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Unraveling the origin of magnetic fields in galaxies

Sergio Martin-Alvarez, Harley Katz, Debora Sijacki, Julien Devriendt, and Adrianne Slyz

This work has also been discussed by various outreach articles scientific magazines:


What is this about?

Primordial magnetic fields are likely the most unknown component of our Universe just after dark matter and dark energy. Contrarily to these two, their physical nature is well understood. It is instead 'how much' of this primordial magnetic does exist what we don't really know about. As pristine, unprocessed magnetic fields that are the remnants of this primordial magnetism would only be potentially found in regions of our Universe with low matter density and negligible activity (say kinematics or temperature), they are only found is cosmic voids. Magnetic fields are generally observed by studying radio emission and how it is polarised. Due to the same low density and activity, it is practically impossible to observe magnetic fields in voids.

Current bounds on the existence of primordial magnetic fields allow for magnetic fields strong enough to magnetise our current Universe, and even affect the growth of galaxies (see this other post). We know, for example, that galaxies are magnetised. And while there are various 'astrophysical' (i.e. driven by specific astrophysical objects - let's say for the sake of simplicity, those that take place inside the galaxy) mechanisms that could generate their magnetic fields, we cannot rule out a primordial origin. As astrophysical channels are going to be at play with different degrees of success (did someone said turbulent dynamo?), we generally assumed that primordial magnetic fields got 'forgotten', or in the most generous case, that we could not tell them apart from the astrophysical ones.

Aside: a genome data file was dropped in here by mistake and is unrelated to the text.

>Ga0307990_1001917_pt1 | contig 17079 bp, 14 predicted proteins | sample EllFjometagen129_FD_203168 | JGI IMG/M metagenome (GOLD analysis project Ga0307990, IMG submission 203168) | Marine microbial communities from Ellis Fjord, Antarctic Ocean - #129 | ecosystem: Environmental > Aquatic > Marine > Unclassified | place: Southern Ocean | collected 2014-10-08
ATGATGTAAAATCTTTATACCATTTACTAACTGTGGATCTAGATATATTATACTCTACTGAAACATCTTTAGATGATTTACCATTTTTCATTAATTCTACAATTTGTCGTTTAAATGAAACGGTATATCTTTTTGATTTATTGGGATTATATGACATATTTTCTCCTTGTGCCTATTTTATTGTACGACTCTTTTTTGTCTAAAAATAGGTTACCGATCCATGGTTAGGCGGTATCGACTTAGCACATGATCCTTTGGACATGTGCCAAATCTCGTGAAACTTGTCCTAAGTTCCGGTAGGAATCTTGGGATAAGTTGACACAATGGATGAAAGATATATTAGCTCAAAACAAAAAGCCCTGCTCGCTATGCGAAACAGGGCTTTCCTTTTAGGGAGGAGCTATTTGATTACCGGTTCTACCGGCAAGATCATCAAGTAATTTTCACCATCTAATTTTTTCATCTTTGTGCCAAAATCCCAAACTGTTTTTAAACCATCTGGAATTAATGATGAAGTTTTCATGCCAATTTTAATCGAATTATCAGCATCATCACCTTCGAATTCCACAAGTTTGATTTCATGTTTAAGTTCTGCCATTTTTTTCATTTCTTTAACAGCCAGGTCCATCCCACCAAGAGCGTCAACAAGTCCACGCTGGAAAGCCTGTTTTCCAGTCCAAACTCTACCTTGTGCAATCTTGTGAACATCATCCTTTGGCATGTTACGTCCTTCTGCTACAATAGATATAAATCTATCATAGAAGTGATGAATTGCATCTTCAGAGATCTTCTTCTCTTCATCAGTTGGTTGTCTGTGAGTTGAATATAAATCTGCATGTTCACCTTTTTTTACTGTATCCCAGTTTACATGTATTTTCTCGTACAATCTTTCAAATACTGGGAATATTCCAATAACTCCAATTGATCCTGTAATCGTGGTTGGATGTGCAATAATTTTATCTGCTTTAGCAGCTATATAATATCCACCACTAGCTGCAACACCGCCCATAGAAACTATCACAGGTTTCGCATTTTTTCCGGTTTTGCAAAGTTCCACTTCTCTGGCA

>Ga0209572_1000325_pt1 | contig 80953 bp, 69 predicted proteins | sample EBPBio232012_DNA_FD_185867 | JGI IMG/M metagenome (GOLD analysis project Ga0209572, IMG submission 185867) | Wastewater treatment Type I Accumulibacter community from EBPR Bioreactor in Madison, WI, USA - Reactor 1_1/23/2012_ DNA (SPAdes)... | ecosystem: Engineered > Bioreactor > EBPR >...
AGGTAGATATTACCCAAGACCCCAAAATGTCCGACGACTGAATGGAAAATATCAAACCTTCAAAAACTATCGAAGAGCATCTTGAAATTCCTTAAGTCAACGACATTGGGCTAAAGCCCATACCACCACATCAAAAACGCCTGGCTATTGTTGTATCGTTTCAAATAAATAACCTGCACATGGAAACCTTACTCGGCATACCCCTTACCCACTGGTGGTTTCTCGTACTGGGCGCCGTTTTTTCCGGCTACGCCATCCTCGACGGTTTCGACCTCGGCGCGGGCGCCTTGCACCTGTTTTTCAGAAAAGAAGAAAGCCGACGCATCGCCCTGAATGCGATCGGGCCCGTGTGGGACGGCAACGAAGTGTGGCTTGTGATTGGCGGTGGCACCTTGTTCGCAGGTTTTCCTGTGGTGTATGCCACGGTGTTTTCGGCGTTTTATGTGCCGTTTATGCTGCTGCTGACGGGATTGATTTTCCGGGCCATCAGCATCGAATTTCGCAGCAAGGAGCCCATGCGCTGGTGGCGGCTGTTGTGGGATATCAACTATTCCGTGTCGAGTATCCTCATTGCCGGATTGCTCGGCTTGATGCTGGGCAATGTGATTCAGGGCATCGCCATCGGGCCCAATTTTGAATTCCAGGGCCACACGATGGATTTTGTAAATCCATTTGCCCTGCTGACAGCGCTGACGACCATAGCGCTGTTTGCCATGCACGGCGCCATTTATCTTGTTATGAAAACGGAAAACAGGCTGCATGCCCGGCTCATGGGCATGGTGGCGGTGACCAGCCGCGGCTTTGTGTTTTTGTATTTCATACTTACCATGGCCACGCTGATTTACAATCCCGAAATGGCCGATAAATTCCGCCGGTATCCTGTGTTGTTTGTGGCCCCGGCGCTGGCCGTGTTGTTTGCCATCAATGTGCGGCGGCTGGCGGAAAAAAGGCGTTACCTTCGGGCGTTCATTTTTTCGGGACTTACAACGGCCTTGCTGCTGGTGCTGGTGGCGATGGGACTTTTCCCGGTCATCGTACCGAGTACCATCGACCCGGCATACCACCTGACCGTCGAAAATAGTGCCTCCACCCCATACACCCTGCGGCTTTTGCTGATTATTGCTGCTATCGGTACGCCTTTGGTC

But the two types are generated by extremely different causes, and have considerably different properties. So how true have been these assumptions?

Well, that's what we precisely tried to address with this work!

Alright, this is interesting now, but how could we ever find an answer?

If I managed to convince you that it is interesting to know whether these magnetic fields exist and are responsible for the magnetisation of pretty much anything bigger than say ~stars, you'd be wondering how can we tackle this anyway.

The answer is simple, we use numerical simulations of galaxy formation! Some years ago we modified the magneto-hydrodynamical code RAMSES so that it would allow us to follow each type of magnetic field separately. Using this code, we generate various realistic cosmological simulations of a spiral galaxy, magnetising it through either a solely astrophysical mechanism, an exclusively primordial origin, or a combination of both. As all cosmological simulations, we require large super computers. We used the DiRAC Complexity system, operated by the University of Leicester IT Services, which forms part of the STFC DiRAC HPC Facility (